With bow in hand and quiver strung —

But ’mong the stars, and broad and round

The moon of man's degenerate race,

Its way had through an opening found,

And shone full in her face!

She started then, and, looking up,

Turned on me her delicious eyes;

And I, poor fool! I dared to hope,

And met that look with sighs!

From the “Wreck of the Hornet” —

Now shrank with fear each gallant heart —

Bended was many a knee —

And the last prayer was offered up,

God of the Deep, to thee!

Muttered the angry Heavens still

And murmured still the sea —

And old and sternest hearts bowed down

God of the Deep, to Thee!

The little ballad “They told me not to love him,” has much tenderness, simplicity, and neatness of expression. We quote three of the five stanzas — the rest are equally good.

They told me not to love him!

They said he was not true;

And bade me have a care, lest I

Should do what I might me:

At first I scorn’d their warnings — for

I could not think that he

Conceal’d beneath so fair a brow,

A heart of perfidy.

But they fore’d me to discard him!

Yet I could not cease to love —

For our mutual vows recorded were

By angel hands above.

He left his boyhood's home, and sought

Forgetfulness afar;

But memory stung him — and he fought,

And fell, in glorious war.

He dwells in Heaven now — while I

Am doom’d to this dull Earth:

O, how my sad soul longs to break

Away, and wander forth.

From star to star its course would be —

Unresting it would go,

Till we united were above,

Who severed were below.

By far the best poem we have seen from the pen of Mr. Gallagher is that entitled “August” — and it is indeed this little piece alone which would entitle him, at least now, we think, to any poetical rank above the general mass of versifiers. But the ability to write a poem such as “Hugo,” while implying a capacity for even higher and better things, speaks clearly of present power, and of an upward progress already begun Much of the beauty of the lines we mention, springs, it must be admitted, from imitation of Shelley — but we are not inclined to like them much the less on this account. We copy only the four initial stanzas. The remaining seven, although good, are injured by some inadvertences. The allusion, in stanzas six and seven, to Mr. Lee, a painter, destroys the keeping of all the latter portion of the poem.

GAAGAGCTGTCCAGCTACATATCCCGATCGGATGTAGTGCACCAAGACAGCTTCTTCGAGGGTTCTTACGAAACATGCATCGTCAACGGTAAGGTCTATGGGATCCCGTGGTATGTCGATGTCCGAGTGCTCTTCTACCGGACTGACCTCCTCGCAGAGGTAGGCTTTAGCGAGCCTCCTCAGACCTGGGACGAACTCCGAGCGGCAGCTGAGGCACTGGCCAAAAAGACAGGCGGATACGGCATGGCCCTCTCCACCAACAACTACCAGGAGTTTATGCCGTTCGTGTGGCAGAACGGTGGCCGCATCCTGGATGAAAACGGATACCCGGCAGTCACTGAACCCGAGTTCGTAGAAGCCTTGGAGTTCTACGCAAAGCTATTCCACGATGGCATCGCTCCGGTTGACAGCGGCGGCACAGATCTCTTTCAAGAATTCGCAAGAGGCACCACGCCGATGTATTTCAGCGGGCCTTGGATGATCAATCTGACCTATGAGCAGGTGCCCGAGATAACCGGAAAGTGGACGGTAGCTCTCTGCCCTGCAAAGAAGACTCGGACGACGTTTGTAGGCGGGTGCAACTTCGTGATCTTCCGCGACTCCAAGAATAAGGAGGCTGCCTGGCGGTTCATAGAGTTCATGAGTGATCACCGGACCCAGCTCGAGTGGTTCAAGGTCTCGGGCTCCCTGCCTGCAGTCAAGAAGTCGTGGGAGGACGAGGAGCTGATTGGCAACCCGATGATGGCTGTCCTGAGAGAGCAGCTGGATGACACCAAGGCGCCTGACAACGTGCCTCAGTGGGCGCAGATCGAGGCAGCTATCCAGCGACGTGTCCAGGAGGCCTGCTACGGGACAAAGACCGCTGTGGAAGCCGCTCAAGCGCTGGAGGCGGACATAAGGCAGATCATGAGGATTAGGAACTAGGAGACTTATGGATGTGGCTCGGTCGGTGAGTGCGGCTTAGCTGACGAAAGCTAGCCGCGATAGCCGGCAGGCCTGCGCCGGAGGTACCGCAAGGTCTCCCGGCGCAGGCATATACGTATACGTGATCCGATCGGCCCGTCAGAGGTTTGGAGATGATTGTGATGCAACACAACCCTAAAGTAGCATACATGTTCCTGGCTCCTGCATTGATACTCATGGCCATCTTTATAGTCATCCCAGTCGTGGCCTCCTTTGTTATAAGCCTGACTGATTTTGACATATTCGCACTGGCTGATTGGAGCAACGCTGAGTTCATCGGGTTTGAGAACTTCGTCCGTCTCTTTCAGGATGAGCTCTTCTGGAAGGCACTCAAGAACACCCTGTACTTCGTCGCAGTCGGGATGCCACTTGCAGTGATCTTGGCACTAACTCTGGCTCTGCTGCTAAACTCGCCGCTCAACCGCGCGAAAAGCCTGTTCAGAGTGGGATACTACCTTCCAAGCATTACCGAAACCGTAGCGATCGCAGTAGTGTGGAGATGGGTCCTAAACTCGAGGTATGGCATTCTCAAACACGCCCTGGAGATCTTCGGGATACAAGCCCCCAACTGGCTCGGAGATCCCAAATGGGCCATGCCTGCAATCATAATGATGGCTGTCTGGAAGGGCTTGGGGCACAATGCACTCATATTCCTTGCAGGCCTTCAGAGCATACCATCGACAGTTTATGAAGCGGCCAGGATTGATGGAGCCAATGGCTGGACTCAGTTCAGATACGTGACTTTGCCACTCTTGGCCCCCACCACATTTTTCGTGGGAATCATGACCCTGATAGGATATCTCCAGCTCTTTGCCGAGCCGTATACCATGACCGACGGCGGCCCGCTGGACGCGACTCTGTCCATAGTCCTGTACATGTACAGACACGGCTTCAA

Dust on thy mantle! dust,

Bright Summer, on thy livery of green!

A tarnish, as of rust,

Dimmeth thy brilliant sheen:

And thy young glories — leaf, and bud, and flower —

Change cometh over them with every hour.

Thee hath the August sun

Looked on with hot, and fierce, and brassy face:

And still and lazily run,

Scarce whispering in their pace,

The half-dried rivulets, that lately sent

A shout of gladness up, as on they went

Flame-like, the long mid-day —

With not so much of sweet air as hath stirr’d

The down upon the spray,

Where rests the panting bird,

Dozing away the hot and tedious noon,

With fitful twitter, sadly out of tune.

Seeds in the sultry air,

And gossamer web-work on the sleeping trees!

E’en the tall pines, that rear

Their plumes to catch the breeze,

The slightest breeze from the unfruitful West,

Partake the general languor, and deep rest.





[S:0 - SLM, 1836] - Edgar Allan Poe Society of Baltimore - Works - Criticism - Criticial Notices (July 1836)